LEVIN: Because, is it not true that a capitalist economy is a dynamic vibrant economy, and competition creates different products, different outlets and people respond to it and that's how we what's successful and what's not successful?
HARRISON: Yes, I mean, it's survival of the fittest, and in the end, everyone has a better life because of it. Take for example, in 1850, the watch capital of the world was London. The majority of the pocket watches in the world were made in London.
Right around that same time, machine tools became a lot less expensive, precision machine tools. Little watch companies start popping up around the United States. By 1890, the best watches in the world hands down were American watches. As a matter of fact, they were so good that the Europeans were trying to sell watches with American sounding names. That's why Congress had to pass a law saying the origin of watch has to be printed on the dial.
That's because in London, it took 17 different unions to make a watch or they called them guilds. You can make a dial of a watch but you couldn't paint it, okay. There was a separate guild that made the hands, there was a separate guild that made the cases. It's just massive bureaucracy.
And in 1890s, they were making in London the same watches they were making in 1820, and that's just one example of capitalism. There's a million examples out there. Socialism doesn't work, a big government doesn't work.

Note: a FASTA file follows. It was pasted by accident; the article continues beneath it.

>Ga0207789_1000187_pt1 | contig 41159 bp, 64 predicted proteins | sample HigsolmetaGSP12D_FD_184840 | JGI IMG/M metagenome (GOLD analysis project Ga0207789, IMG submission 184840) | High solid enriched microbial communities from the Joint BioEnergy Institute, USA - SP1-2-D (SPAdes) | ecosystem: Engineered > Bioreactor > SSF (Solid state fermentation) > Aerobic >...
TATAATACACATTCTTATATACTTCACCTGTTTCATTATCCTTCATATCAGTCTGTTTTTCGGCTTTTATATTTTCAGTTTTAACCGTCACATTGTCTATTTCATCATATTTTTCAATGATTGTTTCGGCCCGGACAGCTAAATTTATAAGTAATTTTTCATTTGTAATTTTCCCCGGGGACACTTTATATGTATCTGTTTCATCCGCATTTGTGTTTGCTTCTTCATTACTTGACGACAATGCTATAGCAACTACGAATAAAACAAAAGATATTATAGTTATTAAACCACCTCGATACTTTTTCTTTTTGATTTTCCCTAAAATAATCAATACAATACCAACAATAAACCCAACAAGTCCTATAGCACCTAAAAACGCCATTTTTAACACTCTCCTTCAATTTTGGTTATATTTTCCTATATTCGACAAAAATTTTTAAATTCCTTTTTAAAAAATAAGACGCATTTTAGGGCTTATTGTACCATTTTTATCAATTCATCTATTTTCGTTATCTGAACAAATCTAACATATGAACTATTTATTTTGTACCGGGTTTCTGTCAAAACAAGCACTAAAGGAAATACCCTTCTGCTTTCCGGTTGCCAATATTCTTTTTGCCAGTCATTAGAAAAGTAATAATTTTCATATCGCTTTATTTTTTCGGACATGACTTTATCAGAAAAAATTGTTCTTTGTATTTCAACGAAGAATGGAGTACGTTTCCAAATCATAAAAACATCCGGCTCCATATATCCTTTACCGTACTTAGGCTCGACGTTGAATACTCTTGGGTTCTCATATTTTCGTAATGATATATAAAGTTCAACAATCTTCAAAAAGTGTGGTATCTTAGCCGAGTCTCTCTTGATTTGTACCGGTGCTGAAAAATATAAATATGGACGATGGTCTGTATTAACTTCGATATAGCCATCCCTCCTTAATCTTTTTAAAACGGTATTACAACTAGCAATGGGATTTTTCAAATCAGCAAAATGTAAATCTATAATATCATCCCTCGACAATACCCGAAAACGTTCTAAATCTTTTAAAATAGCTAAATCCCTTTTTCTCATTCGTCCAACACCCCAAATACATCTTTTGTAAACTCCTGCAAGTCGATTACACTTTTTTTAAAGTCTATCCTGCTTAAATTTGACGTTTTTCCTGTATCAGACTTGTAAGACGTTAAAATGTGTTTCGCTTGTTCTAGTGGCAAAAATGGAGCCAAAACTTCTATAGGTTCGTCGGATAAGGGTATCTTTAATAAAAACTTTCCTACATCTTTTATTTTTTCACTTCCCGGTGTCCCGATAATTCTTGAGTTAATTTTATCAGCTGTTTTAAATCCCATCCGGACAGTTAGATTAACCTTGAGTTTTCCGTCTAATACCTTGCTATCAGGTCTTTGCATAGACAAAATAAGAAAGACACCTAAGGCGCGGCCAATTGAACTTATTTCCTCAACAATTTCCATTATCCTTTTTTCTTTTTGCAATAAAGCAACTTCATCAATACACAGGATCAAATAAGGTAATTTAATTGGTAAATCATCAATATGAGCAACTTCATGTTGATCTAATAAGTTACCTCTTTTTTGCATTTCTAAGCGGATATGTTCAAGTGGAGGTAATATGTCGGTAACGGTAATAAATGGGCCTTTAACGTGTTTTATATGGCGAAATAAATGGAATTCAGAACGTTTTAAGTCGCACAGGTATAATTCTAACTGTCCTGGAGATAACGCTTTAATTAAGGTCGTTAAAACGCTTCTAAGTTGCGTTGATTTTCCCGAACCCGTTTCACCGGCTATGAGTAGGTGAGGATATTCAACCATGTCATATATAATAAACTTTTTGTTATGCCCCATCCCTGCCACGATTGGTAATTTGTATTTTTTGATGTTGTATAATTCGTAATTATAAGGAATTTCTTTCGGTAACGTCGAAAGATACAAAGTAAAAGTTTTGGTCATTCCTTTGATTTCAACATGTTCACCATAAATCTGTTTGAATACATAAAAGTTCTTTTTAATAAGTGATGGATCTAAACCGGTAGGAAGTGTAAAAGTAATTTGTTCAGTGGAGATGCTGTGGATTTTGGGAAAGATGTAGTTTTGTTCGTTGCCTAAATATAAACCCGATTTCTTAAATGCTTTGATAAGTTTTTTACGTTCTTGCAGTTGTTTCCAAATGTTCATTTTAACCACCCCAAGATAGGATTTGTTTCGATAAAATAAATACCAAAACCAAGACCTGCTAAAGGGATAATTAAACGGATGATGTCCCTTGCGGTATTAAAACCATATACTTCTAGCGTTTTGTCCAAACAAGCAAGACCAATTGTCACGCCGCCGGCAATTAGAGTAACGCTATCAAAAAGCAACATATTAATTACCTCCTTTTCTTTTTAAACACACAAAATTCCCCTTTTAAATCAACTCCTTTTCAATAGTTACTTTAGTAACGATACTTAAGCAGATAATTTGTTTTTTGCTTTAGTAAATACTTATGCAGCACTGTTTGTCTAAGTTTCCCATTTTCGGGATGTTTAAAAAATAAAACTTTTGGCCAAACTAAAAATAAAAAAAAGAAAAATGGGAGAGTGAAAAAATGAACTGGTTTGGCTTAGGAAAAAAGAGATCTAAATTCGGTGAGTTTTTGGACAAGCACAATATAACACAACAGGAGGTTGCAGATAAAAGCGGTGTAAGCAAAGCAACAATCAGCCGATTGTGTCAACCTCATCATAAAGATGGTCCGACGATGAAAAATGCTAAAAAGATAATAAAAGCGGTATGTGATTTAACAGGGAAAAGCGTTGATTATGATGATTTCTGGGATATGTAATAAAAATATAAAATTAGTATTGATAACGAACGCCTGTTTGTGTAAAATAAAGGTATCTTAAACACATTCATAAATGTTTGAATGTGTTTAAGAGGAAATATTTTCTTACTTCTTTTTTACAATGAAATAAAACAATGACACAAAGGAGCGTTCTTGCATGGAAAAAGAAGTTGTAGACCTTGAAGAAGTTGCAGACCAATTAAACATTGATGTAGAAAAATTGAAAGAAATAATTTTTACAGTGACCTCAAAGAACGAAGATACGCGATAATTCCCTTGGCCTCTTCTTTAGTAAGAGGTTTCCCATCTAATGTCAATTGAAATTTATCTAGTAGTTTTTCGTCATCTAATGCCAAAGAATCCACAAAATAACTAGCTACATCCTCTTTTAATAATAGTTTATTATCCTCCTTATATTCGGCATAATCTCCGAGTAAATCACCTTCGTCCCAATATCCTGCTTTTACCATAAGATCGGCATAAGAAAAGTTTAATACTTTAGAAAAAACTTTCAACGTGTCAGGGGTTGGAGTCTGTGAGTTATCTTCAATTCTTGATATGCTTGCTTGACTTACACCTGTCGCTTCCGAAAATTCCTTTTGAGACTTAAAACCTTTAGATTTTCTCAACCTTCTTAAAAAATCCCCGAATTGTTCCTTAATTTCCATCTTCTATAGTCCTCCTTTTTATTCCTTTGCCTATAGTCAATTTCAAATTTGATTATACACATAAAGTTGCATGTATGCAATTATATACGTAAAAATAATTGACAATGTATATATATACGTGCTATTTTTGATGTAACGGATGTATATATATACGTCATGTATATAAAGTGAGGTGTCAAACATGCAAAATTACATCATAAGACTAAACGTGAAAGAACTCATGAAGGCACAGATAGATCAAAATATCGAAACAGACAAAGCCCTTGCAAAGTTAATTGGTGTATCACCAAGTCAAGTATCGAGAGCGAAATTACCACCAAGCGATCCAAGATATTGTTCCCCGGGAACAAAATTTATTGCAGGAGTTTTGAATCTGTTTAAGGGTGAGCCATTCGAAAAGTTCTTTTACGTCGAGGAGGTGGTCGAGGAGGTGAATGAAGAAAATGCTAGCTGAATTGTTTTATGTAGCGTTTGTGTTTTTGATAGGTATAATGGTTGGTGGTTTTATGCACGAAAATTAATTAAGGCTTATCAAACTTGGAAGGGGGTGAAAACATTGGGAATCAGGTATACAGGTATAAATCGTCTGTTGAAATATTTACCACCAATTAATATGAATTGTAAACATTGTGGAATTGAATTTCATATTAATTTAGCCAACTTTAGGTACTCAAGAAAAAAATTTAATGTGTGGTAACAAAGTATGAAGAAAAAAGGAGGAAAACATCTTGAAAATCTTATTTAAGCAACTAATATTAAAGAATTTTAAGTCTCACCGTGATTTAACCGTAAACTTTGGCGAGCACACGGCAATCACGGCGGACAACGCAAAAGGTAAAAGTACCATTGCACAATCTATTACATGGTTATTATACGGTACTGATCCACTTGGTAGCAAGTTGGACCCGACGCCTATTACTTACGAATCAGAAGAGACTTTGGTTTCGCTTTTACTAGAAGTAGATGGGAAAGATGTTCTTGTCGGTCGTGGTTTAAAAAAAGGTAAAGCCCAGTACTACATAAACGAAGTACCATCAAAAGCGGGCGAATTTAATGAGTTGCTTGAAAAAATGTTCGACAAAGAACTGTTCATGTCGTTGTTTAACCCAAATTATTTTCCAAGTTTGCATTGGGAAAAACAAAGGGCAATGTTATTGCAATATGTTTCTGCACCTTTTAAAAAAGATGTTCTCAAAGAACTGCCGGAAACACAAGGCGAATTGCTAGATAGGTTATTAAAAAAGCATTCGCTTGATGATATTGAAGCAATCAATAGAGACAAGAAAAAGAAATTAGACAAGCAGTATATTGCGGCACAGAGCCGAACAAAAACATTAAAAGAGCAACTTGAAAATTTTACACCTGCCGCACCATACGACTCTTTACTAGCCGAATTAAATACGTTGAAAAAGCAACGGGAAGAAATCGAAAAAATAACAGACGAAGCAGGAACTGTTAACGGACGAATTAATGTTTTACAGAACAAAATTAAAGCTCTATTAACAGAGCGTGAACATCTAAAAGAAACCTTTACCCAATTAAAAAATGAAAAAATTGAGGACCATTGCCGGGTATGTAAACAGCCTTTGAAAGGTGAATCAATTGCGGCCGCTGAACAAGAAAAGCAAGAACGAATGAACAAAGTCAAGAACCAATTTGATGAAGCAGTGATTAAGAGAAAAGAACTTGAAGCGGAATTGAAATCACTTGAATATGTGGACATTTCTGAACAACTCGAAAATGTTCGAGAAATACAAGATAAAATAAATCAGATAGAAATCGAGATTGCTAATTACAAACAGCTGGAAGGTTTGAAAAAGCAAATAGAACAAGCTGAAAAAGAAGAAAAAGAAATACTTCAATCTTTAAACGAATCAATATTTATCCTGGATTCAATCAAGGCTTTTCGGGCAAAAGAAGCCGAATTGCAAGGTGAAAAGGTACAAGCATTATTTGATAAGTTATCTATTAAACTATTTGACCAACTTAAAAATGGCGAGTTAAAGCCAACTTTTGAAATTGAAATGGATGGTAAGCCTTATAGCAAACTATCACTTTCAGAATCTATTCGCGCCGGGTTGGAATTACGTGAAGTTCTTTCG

LEVIN: And yet, when we come back, I want to discuss that with you, because this debate over democratic socialism seems to be going hot and heavy, at least in one party, and the power of government in terms of commerce seems to be accepted by both parties, or at least people in both parties. So we'll discuss that as soon as we come back.
Don't forget, ladies and gentlemen, you can watch me on Levin TV most week nights, just go to crtv.com, crtv.com or give us a call 844-LEVIN TV, 844- LEVIN TV. We'd love to have you. We'll be right back.
Rick Harrison, you're part of the culture. You've got one of the most popular TV shows in America, one of the highest rated TV shows on cable. I'm sure people know who you are when you're walking - I know that in Las Vegas, because when we were with you, everybody was "Hey, Rick, Rick, Rick," so ...
LEVIN: You're speaking out more about the country. You're speaking out more about capitalism, about liberty. Is that because you're recognized and you're part of the culture and concerned about the future of the country?
HARRISON: Well, yes, I am concerned about the future of the country. I mean, I have six kids. I have three grandkids. And there is going to be an economic reckoning in this country eventually. You know, the government will give you all their voodoo economics about how Social Security is fully funded. It's insanity. It's the equivalent of me saying I had a million dollars and loaned it to myself and I gave myself an IOU but then I went out and partied and spent all the money, but I'm still a millionaire because I owe it to yourself.
LEVIN: There's no money in Social Security.
HARRISON: They have a Social Security trust fund, but there is no Social Security trust fund.
LEVIN: The government took all the money.
HARRISON: The government spent all the money, and ...
LEVIN: Don't people go to prison for stuff like that, in the private sector?
HARRISON: Yes, I mean, it's like, it's everything with government statistics. They waste the money. It's really - the insanity just keeps growing - it seems like it's growing every year. Do you know that the Bureau of Labor Statistics still gets most of its information from doing land line surveys and like, I don't know what demographic still has a land line.